Strength Training for Kids
Baseball and Fastpitch Softball
This Strength Training for Kids article is excerpted from our new book The Ultimate Hitting Training Guide (click for book details).
Youth weightlifting, if properly designed, is perfectly safe and produces significant results:
“Despite the previously held belief that strength training was unsafe and ineffective for children, health organizations such as the American College of Sports Medicine (ACSM), The American Academy of Pediatrics (AAP) and the National Strength and Conditioning Association (NSCA) now “support children’s participation in appropriately designed and competently supervised strength training programs.” (John, 2018)
“As far as what age a child should start such a program, here is a good rule of thumb: If 7- or 8-year-olds are ready for participation in organized sports or activities such as little league or gymnastics, then they are ready for some type of strength training program. For children starting out in weight training, lifetime fitness and proper exercise techniques should be emphasized. Adults designing training programs should provide a stimulating environment that helps children develop a healthier lifestyle.” (John, 2018)
“For youth athletes under the biological age range of 13-14, special care should be taken to address their recovery cycles and closely supervise their novice training protocols; a linear progression model works best but should add weight sparingly and much slower than in athletes who have begun to enter puberty.” (Strength Training for Youth Athletes, 2009)
Here are guidelines for youth strength training programs:
- Give children realistic expectations.
- Teach them positive lifestyle habits.
- Supervise technique closely.
- Get proper instruction.
- Allow gradual increases in volume and intensity, usually 1-2 pound increments.
- Systematically vary their strength training program for diversity.
- Encourage participation in a variety of sports and activities.
The three keys to youth athletic development:
- It has to be fun.
- It has to be safe.
- It has to improve athletic performance.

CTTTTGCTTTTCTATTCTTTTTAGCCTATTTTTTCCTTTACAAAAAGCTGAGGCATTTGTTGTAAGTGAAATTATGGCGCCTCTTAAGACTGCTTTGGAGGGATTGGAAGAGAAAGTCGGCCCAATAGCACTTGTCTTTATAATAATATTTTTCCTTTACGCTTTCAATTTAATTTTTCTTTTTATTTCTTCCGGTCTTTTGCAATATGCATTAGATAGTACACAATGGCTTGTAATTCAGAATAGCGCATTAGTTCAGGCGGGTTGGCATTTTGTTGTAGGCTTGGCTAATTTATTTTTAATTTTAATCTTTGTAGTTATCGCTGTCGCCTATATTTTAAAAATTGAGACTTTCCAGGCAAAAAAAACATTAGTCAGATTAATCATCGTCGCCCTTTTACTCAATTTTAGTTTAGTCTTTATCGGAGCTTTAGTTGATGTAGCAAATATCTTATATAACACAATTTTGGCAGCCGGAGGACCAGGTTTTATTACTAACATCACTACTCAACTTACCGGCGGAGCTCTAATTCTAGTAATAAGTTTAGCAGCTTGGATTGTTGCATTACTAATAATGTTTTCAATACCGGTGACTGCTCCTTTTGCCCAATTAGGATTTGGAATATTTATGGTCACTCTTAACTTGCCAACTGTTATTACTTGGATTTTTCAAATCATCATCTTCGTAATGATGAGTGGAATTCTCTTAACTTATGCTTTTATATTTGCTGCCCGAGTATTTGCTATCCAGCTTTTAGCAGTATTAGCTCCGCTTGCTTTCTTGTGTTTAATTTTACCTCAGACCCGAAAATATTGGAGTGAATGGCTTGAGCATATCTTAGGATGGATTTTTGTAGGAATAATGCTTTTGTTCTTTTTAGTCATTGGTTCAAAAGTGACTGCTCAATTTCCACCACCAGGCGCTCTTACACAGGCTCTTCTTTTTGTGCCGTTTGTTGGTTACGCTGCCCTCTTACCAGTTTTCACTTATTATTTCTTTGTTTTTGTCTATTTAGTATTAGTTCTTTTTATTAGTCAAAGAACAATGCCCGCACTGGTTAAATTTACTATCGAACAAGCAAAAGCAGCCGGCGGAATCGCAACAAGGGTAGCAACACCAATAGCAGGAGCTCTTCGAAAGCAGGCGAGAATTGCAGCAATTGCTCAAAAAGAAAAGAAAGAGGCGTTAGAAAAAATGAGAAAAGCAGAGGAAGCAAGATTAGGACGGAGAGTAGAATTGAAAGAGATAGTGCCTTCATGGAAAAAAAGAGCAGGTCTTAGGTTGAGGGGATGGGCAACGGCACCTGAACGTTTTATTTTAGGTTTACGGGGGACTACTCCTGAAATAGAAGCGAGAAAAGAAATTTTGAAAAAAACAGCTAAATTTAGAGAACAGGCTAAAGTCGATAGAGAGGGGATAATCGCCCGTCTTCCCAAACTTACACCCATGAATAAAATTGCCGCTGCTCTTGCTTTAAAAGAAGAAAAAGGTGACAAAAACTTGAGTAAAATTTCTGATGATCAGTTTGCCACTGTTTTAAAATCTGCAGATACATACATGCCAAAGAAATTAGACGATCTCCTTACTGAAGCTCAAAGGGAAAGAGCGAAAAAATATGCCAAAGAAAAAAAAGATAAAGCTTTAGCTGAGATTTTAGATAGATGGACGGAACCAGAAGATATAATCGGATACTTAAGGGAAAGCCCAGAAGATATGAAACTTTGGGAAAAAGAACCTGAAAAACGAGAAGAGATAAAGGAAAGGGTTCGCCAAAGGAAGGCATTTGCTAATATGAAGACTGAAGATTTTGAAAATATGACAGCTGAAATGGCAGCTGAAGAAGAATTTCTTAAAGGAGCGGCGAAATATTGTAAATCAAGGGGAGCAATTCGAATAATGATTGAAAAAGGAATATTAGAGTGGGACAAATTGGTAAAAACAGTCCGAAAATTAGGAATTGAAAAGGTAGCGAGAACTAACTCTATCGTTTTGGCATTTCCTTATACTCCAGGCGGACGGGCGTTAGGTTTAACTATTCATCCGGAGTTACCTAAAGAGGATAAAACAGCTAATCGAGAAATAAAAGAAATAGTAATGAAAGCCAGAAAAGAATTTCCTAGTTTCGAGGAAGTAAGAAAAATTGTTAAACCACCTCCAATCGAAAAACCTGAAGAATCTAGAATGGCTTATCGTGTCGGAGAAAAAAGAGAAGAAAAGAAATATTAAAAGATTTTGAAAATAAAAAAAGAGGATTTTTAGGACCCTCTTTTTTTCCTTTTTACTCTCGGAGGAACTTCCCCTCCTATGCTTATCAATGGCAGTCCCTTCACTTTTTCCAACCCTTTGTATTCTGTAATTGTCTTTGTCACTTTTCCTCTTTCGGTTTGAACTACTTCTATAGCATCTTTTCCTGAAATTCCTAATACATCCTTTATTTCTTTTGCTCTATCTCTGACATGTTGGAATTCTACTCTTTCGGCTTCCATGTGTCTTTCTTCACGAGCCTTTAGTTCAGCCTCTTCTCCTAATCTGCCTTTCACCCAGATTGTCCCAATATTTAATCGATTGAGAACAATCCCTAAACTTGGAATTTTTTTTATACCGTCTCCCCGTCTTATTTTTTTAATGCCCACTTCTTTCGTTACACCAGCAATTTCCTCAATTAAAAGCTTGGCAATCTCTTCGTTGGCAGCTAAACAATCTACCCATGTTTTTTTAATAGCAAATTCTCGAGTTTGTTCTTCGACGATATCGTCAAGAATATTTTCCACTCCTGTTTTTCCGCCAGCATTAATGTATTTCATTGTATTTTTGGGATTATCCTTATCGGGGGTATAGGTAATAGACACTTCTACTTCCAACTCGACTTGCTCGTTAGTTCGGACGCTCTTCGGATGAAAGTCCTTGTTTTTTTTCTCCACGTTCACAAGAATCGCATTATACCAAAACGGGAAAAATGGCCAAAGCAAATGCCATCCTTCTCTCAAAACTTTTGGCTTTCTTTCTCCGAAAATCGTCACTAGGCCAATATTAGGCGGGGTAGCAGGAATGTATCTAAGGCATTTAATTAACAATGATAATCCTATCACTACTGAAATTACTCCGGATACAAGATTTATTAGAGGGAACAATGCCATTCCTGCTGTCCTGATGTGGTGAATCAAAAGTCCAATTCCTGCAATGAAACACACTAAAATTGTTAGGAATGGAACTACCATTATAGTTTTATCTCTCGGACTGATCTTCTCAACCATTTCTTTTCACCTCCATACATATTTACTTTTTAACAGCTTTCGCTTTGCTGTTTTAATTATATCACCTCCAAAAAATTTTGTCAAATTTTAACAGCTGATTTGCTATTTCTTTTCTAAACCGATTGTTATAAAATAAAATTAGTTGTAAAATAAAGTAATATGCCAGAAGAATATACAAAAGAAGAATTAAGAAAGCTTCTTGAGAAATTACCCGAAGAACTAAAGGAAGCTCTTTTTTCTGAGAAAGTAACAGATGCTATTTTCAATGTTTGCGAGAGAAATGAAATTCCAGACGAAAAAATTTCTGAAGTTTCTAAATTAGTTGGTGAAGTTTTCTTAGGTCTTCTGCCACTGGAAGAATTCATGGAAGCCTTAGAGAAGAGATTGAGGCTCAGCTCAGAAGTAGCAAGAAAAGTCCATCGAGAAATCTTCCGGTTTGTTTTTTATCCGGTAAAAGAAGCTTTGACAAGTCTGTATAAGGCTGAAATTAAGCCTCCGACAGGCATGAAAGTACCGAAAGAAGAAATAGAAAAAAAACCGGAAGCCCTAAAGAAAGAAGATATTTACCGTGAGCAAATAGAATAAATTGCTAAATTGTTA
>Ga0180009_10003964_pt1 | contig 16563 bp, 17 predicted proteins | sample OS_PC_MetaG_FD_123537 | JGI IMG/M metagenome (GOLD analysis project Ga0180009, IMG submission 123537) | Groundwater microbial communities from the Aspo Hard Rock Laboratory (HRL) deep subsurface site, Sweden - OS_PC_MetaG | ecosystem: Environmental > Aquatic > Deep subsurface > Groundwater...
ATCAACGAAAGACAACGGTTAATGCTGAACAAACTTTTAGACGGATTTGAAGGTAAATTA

What Are the Benefits of Strength Training?
“Strength training can help kids and teens build strong muscles. With a well-designed and supervised program, they can:
- improve overall fitness and sports performance
- increase lean body mass (more muscle, less fat)
- burn more calories
- make bones stronger
- improve mental health
- Kids as young as 7 or 8 years old can safely do strength training if they have good balance and control of their bodies, follow instructions, and do the exercises with good form.
- A child’s strength-training program shouldn’t be a scaled-down version of an adult’s weight training regimen. Kids who strength train should learn proper techniques and know how to use the equipment safely.
- Trainers who work at schools, gyms, and in weight rooms know about strength training. But look for someone who is a certified strength-training expert and who has experience working with kids and teens.”(Gavin, 2018)
Strength Training Program Guidelines for Kids
“Here are some guidelines when considering youth strength-training programs:
- An instructor-to-child ratio of no more than 1 to 10.
- The instructor should have an approved strength-training certification and experience with kids and strength training.
- Warm-up with at least 5–10 minutes of aerobic activity and dynamic stretching. Cool down with less intense activity and static stretching.
- Begin with one set of 8–15 repetitions of 6–8 exercises that focus on the major muscle groups of the upper and lower body and core.
- Kids can start with bodyweight exercises (such as sit-ups and push-ups) and work on technique without using weights. When proper technique is mastered, can use relatively lightweight with a high number of repetitions (8–15). Increase the weight, the number of sets, or types of exercises as strength improves.
- For best results, do strength exercises for at least 20–30 minutes 2 or 3 days per week. Take at least a day off between sessions.” (Gavin, 2018)
Other Strength and Conditioning Articles You May Find Helpful
Click on the links below for further free articles to increase speed and strength. Each exercise is specifically designed for the baseball and fastpitch softball hitter.
Building Rome Series Books: Building the High-Level Swing Series
Click Building the High-Level Swing Series to learn more about our new two-book hitting series containing a detailed and comprehensive description of 100 hitting fundamentals and 140 step-by-step drills that efficiently construct the batting swing from the ground up.
In the Building Rome Series of books, the construction of skills are in functional order, providing a “roadmap” to becoming a great hitter.
All baseball and fastpitch softball players can “climb the Roman Coliseum steps” to become a powerful and productive hitter.
Enjoy the quest!